I think minimum wage should be at least $15 per hour because the price of basic supplies which has increased steadily over the years should be adequately compensated for through a correlation with the cost for living, especially for those who are studying to improve their qualifications in their respective careers.
Although I have worked a few part time minimum wage jobs in addition to other opportunities while studying in graduate school I have still had to rely on educational and personal loans to support my cost of living.
Graduate school for a Ph.D. program in Urban Affairs & Public Policy was an important decision to learn better how to support the work I care about as well as stay competitive in the field.
I have saved some money by continuing to live with my elderly parents during this time to save money for tuition which was a total cost of approximately $80K USD while I studied from 2012 to 2018. I had a 50% state provided scholarship for two years and worked as a part time graduate research assistant or policy fellow for two other years. When those opportunities ended I needed to work beyond the university while still trying to write dissertation proposal for a final dissertation document that was approximately 261 pages of hard work.
Minimum wage should be increased because work and student life balance especially when studying for higher education can be really tough given scarce amount of time to attend to all the demands and priorities of that lifestyle.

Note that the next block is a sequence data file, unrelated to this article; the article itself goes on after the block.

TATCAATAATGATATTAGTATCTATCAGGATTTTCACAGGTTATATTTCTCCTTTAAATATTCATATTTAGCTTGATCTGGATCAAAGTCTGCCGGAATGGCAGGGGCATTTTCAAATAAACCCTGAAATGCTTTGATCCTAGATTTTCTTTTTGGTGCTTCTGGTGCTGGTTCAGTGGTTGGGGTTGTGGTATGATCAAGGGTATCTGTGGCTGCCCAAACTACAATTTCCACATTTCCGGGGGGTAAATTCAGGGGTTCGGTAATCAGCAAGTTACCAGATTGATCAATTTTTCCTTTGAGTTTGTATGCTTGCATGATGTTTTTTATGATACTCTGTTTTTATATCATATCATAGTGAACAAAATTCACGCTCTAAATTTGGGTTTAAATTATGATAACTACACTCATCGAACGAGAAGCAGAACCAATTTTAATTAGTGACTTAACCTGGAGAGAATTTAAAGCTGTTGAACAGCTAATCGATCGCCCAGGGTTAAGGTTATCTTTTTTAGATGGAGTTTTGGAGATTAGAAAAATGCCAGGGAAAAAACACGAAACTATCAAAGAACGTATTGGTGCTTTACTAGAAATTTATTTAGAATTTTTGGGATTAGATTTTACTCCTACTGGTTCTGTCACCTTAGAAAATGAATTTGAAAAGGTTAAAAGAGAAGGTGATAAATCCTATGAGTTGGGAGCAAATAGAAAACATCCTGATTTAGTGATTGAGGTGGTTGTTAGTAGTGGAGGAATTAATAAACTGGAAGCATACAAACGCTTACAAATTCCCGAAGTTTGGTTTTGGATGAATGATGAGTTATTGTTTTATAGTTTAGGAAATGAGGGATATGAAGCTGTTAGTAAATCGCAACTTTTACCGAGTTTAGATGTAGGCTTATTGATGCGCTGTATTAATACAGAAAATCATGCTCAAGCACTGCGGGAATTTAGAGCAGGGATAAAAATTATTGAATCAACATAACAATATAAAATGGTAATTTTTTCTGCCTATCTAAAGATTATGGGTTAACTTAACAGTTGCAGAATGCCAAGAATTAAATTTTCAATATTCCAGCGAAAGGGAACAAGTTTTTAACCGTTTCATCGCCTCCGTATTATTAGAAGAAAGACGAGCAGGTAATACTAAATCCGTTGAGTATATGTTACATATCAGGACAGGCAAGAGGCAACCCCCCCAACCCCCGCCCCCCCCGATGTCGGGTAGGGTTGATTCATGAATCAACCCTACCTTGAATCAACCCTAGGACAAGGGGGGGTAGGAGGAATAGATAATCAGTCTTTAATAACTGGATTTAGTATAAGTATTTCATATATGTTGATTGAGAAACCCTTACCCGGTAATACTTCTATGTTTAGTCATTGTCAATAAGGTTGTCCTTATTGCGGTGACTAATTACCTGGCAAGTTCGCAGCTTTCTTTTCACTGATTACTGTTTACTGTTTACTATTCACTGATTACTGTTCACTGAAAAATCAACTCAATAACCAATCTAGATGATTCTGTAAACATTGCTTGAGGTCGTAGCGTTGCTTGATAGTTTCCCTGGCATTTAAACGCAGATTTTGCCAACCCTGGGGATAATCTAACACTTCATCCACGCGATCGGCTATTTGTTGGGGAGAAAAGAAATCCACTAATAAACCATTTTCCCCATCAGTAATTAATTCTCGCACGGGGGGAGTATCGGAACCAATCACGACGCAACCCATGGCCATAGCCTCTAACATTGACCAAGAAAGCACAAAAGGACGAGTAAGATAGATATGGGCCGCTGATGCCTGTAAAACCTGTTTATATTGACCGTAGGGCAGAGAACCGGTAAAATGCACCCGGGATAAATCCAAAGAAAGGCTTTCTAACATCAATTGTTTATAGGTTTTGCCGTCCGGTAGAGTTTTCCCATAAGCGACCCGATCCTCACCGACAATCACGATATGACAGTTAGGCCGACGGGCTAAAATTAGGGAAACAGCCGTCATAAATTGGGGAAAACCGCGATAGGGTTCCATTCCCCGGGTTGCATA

For example, in 2016, I had a 3.8 GPA at University of Delaware's Ph.D. program. however this dropped to 3.6 GPA by graduation in 2018, which is still alright however is the disappointing result from my perspective, of a very tough schedule that summer. I was taking two tough graduate courses and working two part time minimum wage jobs which I was really thankful for, plus starting out with small business efforts for which I was learning how to establish with minimum experience and a lot of enthusiasm...
For one job, I drove 45 minutes to earn $8.25/hour to a neighboring location at Glenn Mills, PA., to work as part time receptionist at a nursing home. My work hours were 4-8 pm, during dinner time, when I was not allowed to eat at my desk, but I would stay awake with coffee and a candybar which was really unhealthy and then had health care costs to offset that until I learned to pack a granola bar or fruit. Saturdays were better because I worked during the day and someone could cover my lunch break.
For my second job, I earned $12/hour in Dover, DE. I drove an hour from where I lived to work on an Early Education Policy Fellowship for the Delaware Department of Education, that I was thankful to receive after meeting the director at a seminar who was looking for an intern and a committee who reviewed my application and accepted it. I learned how tough quality improvement initiatives in early education are because teacher retention is low and turn over rates are high due to low pay rates. In fact, the average pay rate for early education and care teachers is between $8 to $11 compared to an average of $20 for K-12 teachers. Programs like TeachAmerica and Wages$ compensate these teachers for payments towards college credits if they stay for more time in their job position so more educated and highly trained teachers are retained in the classroom to support young children and the staff qualify for better pay.
I am now the owner of a nonprofit, a for profit, and work part time at local universities for adjunct teaching and survey research. The opportunity for working at minimum wage jobs still added to my resume to bolster my earnings from approximately $25K per year to being qualified for triple the amount if I continue on this path of academics and research line.
Thank you so much for considering raising the minimum wage.
~ Pialee Roy, Ph.D.
P.S. Please check out these other articles below about the need for raising minimum wage...